At home, both in the country and at her palace in Rome, the Princess had been waited on by two French maids, one of whom dressed her, while the other kept her belongings in order. When she travelled, as she often did, one or both went with her; to Egypt; to Algeria; to Russia; to Paris; or to England. But "Mrs. May" had no maid; and, landing in New York, it seemed that she was the only person who did not meet with a welcome from friends on the dock.

Suddenly, she ceased to enjoy her isolation. For the first time since leaving Rome "on a long visit to relatives in America" (according to newspaper paragraphs), the Princess di Sereno did not hug her loneliness and her secret. She hardly knew what to do as she stood under the big letter "M" waiting to have her luggage examined. Her fellow "M's" as well as all the other letters appeared to be having desperate trouble with the custom-house men, who clawed out the contents of their trunks and then calmly left the cowed owners to stuff everything back as best they could.

Angela's heart beat fast when her turn came, and she wished for long-nosed, hard-voiced Josephine as a bulwark; but the ordeal was not as bad as she expected. She looked at her inquisitor with the air of a hunted child who had got lost and hardly hoped ever to be found; so the protective instincts were aroused, and the wind was tempered to the shorn lamb. In half an hour after the ship had docked, Mrs. May was inquiring of a large, obliging Irishman (who had a vast store of knowledge concerning all useful subjects) how on earth she was to secure a cab.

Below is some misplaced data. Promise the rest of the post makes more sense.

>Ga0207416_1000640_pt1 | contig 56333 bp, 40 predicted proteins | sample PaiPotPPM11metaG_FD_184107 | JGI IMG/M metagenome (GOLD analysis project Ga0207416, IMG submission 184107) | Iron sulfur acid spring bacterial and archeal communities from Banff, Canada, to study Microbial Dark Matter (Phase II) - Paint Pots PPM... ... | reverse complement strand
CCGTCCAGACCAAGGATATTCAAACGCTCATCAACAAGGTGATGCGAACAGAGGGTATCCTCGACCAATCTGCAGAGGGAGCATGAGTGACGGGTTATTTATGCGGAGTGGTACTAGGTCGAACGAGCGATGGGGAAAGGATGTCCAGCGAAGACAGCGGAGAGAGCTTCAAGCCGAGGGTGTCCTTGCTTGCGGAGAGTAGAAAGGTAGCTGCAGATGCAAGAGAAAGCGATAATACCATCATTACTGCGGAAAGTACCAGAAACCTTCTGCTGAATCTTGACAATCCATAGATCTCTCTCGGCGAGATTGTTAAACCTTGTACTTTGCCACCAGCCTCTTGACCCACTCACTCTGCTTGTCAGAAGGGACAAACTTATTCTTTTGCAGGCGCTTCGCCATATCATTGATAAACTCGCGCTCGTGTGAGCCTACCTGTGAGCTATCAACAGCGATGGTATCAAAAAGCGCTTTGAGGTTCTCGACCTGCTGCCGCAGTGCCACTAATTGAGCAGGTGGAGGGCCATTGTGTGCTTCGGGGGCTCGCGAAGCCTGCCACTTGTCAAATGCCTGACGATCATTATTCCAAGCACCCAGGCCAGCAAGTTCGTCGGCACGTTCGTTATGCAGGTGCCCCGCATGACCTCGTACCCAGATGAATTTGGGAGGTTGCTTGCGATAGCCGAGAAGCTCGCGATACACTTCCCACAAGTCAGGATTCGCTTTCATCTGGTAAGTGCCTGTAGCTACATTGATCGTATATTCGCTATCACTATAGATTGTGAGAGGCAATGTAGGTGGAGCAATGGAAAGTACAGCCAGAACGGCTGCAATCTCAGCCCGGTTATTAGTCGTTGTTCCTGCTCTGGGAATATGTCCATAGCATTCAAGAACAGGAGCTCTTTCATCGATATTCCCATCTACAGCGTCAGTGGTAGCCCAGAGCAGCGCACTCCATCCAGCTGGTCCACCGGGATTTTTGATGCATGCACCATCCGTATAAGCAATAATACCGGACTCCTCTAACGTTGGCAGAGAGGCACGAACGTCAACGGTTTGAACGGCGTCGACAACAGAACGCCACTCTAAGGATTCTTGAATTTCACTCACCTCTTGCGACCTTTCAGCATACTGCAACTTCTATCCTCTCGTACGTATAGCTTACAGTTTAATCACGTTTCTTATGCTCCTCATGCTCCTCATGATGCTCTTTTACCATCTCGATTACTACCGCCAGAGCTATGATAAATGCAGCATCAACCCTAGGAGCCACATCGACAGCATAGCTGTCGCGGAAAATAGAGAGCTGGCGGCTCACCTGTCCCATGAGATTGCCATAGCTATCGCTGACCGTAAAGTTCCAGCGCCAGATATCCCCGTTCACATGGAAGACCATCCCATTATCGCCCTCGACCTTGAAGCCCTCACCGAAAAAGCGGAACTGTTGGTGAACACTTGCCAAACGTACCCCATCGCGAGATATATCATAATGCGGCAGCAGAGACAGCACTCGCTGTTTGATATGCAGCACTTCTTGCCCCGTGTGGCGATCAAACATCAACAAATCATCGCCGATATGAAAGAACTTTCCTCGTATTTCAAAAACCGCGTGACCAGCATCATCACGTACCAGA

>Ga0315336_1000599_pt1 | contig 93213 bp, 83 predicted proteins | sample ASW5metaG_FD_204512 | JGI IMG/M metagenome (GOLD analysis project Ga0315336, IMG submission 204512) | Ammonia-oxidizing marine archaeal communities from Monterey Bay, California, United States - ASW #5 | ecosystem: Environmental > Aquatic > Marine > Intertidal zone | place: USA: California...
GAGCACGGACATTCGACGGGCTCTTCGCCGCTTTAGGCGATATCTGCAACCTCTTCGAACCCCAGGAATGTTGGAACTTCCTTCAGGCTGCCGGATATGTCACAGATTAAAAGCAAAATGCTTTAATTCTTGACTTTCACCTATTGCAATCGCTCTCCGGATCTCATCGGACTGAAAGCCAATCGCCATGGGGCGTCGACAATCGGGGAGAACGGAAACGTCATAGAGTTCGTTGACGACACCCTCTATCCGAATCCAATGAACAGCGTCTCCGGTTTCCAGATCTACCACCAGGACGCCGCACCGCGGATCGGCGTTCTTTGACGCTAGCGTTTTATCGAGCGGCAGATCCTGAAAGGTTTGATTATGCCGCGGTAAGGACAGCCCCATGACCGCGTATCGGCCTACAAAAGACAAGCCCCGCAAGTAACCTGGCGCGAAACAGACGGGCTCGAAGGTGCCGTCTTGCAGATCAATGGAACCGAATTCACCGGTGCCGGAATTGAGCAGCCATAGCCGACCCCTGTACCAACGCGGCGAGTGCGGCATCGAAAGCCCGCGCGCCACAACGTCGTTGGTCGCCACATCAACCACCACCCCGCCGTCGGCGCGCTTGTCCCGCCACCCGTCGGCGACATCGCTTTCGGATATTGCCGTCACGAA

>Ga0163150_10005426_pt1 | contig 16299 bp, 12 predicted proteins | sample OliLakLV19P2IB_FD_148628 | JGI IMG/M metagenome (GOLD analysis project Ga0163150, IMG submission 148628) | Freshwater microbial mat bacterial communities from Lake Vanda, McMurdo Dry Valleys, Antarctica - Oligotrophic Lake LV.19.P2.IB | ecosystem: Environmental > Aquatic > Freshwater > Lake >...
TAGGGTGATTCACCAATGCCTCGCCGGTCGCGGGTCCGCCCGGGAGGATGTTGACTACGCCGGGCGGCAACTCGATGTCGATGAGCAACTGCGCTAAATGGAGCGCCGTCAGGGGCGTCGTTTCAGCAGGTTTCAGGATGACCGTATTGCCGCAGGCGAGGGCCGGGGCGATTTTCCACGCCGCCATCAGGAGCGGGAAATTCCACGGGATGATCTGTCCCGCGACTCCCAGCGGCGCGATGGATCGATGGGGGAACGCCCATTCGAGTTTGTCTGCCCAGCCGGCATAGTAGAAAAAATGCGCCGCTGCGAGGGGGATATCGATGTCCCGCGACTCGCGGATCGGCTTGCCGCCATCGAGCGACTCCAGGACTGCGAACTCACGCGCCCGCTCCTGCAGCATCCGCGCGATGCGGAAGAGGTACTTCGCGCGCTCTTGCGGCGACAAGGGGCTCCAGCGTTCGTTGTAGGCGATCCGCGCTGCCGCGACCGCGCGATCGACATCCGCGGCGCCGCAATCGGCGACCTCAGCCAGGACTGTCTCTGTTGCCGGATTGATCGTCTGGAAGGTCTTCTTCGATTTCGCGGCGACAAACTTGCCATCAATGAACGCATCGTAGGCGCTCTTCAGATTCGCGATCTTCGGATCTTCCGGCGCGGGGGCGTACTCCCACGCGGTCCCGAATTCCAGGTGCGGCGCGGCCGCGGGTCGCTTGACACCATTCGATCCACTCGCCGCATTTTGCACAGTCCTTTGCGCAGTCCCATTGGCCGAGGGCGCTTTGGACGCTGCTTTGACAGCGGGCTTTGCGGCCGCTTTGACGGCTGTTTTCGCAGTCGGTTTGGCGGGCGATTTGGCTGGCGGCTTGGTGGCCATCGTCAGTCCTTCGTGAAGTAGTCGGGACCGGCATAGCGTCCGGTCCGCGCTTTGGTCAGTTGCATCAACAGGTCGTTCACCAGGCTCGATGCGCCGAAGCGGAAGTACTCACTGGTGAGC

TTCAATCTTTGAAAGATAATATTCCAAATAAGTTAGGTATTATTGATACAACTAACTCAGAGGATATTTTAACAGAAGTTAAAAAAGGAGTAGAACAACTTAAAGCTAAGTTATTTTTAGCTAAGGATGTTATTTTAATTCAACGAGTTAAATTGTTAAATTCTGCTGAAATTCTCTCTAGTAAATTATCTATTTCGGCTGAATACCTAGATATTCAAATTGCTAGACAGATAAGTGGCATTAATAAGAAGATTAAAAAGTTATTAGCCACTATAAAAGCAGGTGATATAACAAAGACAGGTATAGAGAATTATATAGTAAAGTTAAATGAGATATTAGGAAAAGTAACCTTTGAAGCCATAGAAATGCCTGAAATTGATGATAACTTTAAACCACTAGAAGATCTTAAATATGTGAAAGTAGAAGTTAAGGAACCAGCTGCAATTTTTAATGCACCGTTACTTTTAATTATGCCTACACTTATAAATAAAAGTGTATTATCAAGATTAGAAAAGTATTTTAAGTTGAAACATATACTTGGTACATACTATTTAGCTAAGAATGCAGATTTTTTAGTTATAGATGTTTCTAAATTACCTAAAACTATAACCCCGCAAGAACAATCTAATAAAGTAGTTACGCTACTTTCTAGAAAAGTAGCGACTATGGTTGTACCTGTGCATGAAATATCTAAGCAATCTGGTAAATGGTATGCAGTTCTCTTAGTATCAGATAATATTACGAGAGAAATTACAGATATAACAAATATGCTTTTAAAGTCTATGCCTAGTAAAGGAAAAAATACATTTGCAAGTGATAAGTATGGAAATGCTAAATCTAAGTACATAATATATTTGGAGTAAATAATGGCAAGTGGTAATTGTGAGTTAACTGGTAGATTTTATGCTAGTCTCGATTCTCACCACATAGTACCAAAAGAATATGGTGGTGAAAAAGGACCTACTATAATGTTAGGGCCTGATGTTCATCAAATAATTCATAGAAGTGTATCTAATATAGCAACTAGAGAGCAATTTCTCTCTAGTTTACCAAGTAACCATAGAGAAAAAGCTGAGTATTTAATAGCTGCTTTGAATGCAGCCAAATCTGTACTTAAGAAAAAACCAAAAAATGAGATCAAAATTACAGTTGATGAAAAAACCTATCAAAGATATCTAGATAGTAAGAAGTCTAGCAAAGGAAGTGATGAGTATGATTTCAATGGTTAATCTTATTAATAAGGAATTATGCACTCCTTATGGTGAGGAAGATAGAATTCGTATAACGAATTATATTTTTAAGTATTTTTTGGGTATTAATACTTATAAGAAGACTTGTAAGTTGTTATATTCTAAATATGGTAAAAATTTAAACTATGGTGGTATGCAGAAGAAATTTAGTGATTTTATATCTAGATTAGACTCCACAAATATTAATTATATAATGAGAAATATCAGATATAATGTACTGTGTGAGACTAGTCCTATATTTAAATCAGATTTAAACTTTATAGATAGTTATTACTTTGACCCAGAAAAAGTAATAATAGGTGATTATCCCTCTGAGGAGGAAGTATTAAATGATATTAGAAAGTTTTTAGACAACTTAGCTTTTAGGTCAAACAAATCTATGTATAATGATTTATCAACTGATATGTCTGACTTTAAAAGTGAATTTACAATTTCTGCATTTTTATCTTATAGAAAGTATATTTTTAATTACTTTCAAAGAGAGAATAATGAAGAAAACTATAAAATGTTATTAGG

Her hotel was decided upon, and rooms engaged. An old friend of Mrs. Merriam, a cosmopolitan American woman, had once praised the Hotel Valmont, Angela had remembered; and driving from Twenty-third Street up into the Forties, New York was almost as strange to her as if she had never seen it before. Indeed, she had seen little of it, for the Merriams had lived in Boston, and Angela was only eleven when she bade her father and America good-bye. How vividly that day came back to her now! She could see her father, and feel his kisses as he said, "Never mind, little girl. When mother brings you back then we'll have the time of our lives-just you and I-in California together."

But that day did not bear thinking of. And, by and by, rattling through the bright, busy streets, in the vivifying sunshine, she began to feel happy again, as well as very young and eager.

"This is the gate of my future, and I'm driving into it," she thought.

The Hotel Valmont, which Mrs. Corning had said was small, loomed imposing to Angela's eyes, as her taxicab stopped before the ever-revolving glass wheel of the Fifth Avenue door. The building towered to a height of sixteen or seventeen storeys at least, and appeared only a lesser mountain among mountains.

A polite man in livery bowed her through the swift whirl of the glass wheel, and she found herself in a large hall with floor and walls of marble. Formally cut laurel-trees grew in huge pots, and the gilded ceiling was higher than those of the Palazzo di Sereno.

There were many desks, and she explained to one of a dozen clerks that she was Mrs. A.V. May, who had cabled for a bedroom and sitting-room.